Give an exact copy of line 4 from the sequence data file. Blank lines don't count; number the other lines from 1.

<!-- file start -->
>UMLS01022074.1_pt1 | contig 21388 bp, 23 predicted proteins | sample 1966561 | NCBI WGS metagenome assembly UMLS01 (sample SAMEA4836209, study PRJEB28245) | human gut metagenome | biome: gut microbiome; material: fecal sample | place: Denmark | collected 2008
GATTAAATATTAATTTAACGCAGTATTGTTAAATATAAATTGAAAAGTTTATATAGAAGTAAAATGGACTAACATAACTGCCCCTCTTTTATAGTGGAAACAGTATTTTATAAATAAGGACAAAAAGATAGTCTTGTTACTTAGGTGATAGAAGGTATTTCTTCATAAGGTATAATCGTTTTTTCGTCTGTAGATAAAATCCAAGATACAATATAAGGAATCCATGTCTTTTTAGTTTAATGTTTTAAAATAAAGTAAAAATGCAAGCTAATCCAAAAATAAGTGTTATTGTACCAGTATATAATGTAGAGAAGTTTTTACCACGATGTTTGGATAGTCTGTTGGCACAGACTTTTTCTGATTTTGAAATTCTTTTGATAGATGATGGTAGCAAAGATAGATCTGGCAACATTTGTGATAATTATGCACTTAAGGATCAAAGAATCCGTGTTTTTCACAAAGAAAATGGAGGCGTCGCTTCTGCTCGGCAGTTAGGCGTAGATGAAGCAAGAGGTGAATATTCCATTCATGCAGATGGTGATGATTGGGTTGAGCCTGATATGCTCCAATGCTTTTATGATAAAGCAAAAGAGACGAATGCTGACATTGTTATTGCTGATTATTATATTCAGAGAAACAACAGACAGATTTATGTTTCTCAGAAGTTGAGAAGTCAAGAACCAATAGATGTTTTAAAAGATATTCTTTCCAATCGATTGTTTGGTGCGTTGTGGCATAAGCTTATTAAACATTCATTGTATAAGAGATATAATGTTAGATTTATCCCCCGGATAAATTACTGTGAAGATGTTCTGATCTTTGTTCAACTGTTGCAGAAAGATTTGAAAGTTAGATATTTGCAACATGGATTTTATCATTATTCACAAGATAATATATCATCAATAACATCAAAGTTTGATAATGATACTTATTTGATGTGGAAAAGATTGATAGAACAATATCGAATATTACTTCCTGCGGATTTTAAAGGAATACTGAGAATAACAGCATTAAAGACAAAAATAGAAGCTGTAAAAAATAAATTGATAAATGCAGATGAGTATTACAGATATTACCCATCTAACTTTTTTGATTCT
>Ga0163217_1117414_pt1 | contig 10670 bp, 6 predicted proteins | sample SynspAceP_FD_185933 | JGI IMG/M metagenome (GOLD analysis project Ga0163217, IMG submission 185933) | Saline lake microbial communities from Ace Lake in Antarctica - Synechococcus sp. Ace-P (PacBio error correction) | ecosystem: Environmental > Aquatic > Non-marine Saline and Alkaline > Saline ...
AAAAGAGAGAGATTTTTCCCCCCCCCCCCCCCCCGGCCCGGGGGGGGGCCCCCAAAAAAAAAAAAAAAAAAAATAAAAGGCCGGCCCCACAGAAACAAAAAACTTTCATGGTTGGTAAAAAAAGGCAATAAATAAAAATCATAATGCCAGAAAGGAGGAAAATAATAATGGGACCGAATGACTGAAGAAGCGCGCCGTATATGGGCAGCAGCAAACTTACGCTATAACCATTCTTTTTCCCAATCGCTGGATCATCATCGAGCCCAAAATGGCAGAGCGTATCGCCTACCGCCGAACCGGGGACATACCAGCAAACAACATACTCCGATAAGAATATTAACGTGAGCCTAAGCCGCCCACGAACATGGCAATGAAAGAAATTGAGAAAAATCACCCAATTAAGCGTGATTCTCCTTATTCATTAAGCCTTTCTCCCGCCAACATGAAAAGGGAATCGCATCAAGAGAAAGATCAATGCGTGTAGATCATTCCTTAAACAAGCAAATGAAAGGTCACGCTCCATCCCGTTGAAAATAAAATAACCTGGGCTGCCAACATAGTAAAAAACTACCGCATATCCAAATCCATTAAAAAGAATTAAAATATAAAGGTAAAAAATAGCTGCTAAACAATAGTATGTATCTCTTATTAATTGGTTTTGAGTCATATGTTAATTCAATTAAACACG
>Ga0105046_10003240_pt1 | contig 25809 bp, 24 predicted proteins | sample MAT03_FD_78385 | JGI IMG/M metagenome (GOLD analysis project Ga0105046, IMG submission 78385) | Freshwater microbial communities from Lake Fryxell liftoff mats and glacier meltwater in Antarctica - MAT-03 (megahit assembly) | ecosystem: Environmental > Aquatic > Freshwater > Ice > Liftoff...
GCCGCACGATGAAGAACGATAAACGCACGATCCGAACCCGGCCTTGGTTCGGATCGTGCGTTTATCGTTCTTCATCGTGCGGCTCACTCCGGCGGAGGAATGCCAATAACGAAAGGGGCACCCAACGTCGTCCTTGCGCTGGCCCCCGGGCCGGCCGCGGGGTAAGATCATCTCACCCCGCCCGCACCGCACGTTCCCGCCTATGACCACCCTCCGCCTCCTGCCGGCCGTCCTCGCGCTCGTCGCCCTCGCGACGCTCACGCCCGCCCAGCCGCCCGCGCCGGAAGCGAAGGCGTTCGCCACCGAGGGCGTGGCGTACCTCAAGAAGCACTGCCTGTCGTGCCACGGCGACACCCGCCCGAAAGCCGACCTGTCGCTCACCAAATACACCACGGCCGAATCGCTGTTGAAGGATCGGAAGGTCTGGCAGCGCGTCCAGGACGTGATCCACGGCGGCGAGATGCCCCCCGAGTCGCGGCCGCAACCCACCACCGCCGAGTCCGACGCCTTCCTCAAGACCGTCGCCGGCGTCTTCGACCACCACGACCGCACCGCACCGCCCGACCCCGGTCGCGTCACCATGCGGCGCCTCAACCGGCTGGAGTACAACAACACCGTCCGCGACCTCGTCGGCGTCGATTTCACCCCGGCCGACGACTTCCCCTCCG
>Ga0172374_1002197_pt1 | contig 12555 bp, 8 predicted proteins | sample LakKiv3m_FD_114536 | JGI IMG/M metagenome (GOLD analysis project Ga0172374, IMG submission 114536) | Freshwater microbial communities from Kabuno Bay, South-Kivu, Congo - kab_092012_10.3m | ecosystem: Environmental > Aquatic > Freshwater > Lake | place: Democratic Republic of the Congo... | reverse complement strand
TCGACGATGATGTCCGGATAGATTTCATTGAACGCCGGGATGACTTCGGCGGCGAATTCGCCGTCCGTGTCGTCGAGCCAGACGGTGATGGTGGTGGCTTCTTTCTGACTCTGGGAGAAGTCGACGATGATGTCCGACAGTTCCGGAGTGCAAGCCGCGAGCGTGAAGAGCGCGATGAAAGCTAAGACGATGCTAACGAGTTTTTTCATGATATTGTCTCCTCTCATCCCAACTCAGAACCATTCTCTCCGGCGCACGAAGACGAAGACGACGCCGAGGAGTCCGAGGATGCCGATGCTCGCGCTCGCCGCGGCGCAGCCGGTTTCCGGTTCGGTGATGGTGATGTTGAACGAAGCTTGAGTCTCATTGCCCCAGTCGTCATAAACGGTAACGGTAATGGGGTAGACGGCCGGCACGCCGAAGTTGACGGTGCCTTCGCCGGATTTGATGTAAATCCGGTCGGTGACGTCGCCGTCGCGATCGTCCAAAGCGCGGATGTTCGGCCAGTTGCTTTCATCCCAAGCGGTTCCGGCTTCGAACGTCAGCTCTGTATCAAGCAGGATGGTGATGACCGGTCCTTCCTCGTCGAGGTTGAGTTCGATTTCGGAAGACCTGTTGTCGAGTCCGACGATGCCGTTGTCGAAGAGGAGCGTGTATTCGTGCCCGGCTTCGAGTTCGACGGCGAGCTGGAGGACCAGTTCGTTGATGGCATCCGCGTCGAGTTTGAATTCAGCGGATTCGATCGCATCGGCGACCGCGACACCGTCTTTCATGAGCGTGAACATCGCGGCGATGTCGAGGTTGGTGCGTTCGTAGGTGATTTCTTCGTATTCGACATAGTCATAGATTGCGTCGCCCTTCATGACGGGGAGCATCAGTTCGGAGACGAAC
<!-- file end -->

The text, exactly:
AAAAGAGAGAGATTTTTCCCCCCCCCCCCCCCCCGGCCCGGGGGGGGGCCCCCAAAAAAAAAAAAAAAAAAAATAAAAGGCCGGCCCCACAGAAACAAAAAACTTTCATGGTTGGTAAAAAAAGGCAATAAATAAAAATCATAATGCCAGAAAGGAGGAAAATAATAATGGGACCGAATGACTGAAGAAGCGCGCCGTATATGGGCAGCAGCAAACTTACGCTATAACCATTCTTTTTCCCAATCGCTGGATCATCATCGAGCCCAAAATGGCAGAGCGTATCGCCTACCGCCGAACCGGGGACATACCAGCAAACAACATACTCCGATAAGAATATTAACGTGAGCCTAAGCCGCCCACGAACATGGCAATGAAAGAAATTGAGAAAAATCACCCAATTAAGCGTGATTCTCCTTATTCATTAAGCCTTTCTCCCGCCAACATGAAAAGGGAATCGCATCAAGAGAAAGATCAATGCGTGTAGATCATTCCTTAAACAAGCAAATGAAAGGTCACGCTCCATCCCGTTGAAAATAAAATAACCTGGGCTGCCAACATAGTAAAAAACTACCGCATATCCAAATCCATTAAAAAGAATTAAAATATAAAGGTAAAAAATAGCTGCTAAACAATAGTATGTATCTCTTATTAATTGGTTTTGAGTCATATGTTAATTCAATTAAACACG